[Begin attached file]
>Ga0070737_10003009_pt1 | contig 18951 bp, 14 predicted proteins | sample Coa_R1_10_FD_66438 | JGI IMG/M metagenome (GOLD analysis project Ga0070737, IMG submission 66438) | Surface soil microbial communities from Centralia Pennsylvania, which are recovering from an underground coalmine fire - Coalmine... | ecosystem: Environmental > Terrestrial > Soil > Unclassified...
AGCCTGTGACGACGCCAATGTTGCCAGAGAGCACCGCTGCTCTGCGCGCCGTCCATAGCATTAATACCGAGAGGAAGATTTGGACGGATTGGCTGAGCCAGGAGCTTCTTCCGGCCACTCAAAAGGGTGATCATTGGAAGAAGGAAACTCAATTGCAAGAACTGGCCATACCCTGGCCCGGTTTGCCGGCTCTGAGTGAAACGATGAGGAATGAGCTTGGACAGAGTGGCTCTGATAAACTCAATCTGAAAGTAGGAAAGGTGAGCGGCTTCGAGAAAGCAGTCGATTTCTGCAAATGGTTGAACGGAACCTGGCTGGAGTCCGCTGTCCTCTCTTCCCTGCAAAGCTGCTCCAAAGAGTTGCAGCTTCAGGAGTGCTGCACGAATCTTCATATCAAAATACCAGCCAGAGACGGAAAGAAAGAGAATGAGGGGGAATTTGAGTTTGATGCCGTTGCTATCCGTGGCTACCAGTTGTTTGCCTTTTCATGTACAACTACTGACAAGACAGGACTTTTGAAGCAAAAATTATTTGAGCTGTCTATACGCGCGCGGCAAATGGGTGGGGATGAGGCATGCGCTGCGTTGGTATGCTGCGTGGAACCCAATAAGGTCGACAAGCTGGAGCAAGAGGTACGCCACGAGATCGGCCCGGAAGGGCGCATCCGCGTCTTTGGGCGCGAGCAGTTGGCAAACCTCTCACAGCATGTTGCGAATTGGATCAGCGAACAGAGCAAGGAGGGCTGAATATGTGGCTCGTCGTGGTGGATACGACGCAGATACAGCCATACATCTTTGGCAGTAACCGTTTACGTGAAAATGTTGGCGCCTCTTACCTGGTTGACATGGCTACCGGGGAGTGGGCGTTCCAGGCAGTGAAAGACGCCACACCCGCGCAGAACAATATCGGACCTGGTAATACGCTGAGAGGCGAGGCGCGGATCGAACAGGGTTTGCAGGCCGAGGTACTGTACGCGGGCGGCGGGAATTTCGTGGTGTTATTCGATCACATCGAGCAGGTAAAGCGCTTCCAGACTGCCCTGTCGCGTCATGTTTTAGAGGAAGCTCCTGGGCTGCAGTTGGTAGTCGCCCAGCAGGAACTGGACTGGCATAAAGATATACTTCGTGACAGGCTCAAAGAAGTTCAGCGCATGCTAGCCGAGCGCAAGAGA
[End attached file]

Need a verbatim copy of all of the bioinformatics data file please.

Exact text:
>Ga0070737_10003009_pt1 | contig 18951 bp, 14 predicted proteins | sample Coa_R1_10_FD_66438 | JGI IMG/M metagenome (GOLD analysis project Ga0070737, IMG submission 66438) | Surface soil microbial communities from Centralia Pennsylvania, which are recovering from an underground coalmine fire - Coalmine... | ecosystem: Environmental > Terrestrial > Soil > Unclassified...
AGCCTGTGACGACGCCAATGTTGCCAGAGAGCACCGCTGCTCTGCGCGCCGTCCATAGCATTAATACCGAGAGGAAGATTTGGACGGATTGGCTGAGCCAGGAGCTTCTTCCGGCCACTCAAAAGGGTGATCATTGGAAGAAGGAAACTCAATTGCAAGAACTGGCCATACCCTGGCCCGGTTTGCCGGCTCTGAGTGAAACGATGAGGAATGAGCTTGGACAGAGTGGCTCTGATAAACTCAATCTGAAAGTAGGAAAGGTGAGCGGCTTCGAGAAAGCAGTCGATTTCTGCAAATGGTTGAACGGAACCTGGCTGGAGTCCGCTGTCCTCTCTTCCCTGCAAAGCTGCTCCAAAGAGTTGCAGCTTCAGGAGTGCTGCACGAATCTTCATATCAAAATACCAGCCAGAGACGGAAAGAAAGAGAATGAGGGGGAATTTGAGTTTGATGCCGTTGCTATCCGTGGCTACCAGTTGTTTGCCTTTTCATGTACAACTACTGACAAGACAGGACTTTTGAAGCAAAAATTATTTGAGCTGTCTATACGCGCGCGGCAAATGGGTGGGGATGAGGCATGCGCTGCGTTGGTATGCTGCGTGGAACCCAATAAGGTCGACAAGCTGGAGCAAGAGGTACGCCACGAGATCGGCCCGGAAGGGCGCATCCGCGTCTTTGGGCGCGAGCAGTTGGCAAACCTCTCACAGCATGTTGCGAATTGGATCAGCGAACAGAGCAAGGAGGGCTGAATATGTGGCTCGTCGTGGTGGATACGACGCAGATACAGCCATACATCTTTGGCAGTAACCGTTTACGTGAAAATGTTGGCGCCTCTTACCTGGTTGACATGGCTACCGGGGAGTGGGCGTTCCAGGCAGTGAAAGACGCCACACCCGCGCAGAACAATATCGGACCTGGTAATACGCTGAGAGGCGAGGCGCGGATCGAACAGGGTTTGCAGGCCGAGGTACTGTACGCGGGCGGCGGGAATTTCGTGGTGTTATTCGATCACATCGAGCAGGTAAAGCGCTTCCAGACTGCCCTGTCGCGTCATGTTTTAGAGGAAGCTCCTGGGCTGCAGTTGGTAGTCGCCCAGCAGGAACTGGACTGGCATAAAGATATACTTCGTGACAGGCTCAAAGAAGTTCAGCGCATGCTAGCCGAGCGCAAGAGA